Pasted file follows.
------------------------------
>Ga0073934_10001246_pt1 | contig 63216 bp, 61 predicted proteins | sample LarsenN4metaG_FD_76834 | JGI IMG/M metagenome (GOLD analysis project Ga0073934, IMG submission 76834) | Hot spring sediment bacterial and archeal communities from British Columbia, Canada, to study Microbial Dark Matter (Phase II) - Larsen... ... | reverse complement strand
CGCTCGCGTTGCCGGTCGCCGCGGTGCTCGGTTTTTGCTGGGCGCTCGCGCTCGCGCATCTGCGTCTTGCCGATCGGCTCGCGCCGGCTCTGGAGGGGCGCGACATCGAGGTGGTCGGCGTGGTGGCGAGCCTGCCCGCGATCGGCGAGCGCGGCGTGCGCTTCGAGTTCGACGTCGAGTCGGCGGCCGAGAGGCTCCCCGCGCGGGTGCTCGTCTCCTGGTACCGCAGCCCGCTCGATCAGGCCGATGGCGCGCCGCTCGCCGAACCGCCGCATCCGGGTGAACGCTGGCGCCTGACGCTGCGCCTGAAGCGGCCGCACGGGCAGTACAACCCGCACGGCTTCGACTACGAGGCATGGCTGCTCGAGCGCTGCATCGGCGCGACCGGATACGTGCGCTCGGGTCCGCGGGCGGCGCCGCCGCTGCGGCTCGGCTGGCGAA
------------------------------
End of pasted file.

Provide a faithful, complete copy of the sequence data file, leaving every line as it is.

>Ga0073934_10001246_pt1 | contig 63216 bp, 61 predicted proteins | sample LarsenN4metaG_FD_76834 | JGI IMG/M metagenome (GOLD analysis project Ga0073934, IMG submission 76834) | Hot spring sediment bacterial and archeal communities from British Columbia, Canada, to study Microbial Dark Matter (Phase II) - Larsen... ... | reverse complement strand
CGCTCGCGTTGCCGGTCGCCGCGGTGCTCGGTTTTTGCTGGGCGCTCGCGCTCGCGCATCTGCGTCTTGCCGATCGGCTCGCGCCGGCTCTGGAGGGGCGCGACATCGAGGTGGTCGGCGTGGTGGCGAGCCTGCCCGCGATCGGCGAGCGCGGCGTGCGCTTCGAGTTCGACGTCGAGTCGGCGGCCGAGAGGCTCCCCGCGCGGGTGCTCGTCTCCTGGTACCGCAGCCCGCTCGATCAGGCCGATGGCGCGCCGCTCGCCGAACCGCCGCATCCGGGTGAACGCTGGCGCCTGACGCTGCGCCTGAAGCGGCCGCACGGGCAGTACAACCCGCACGGCTTCGACTACGAGGCATGGCTGCTCGAGCGCTGCATCGGCGCGACCGGATACGTGCGCTCGGGTCCGCGGGCGGCGCCGCCGCTGCGGCTCGGCTGGCGAA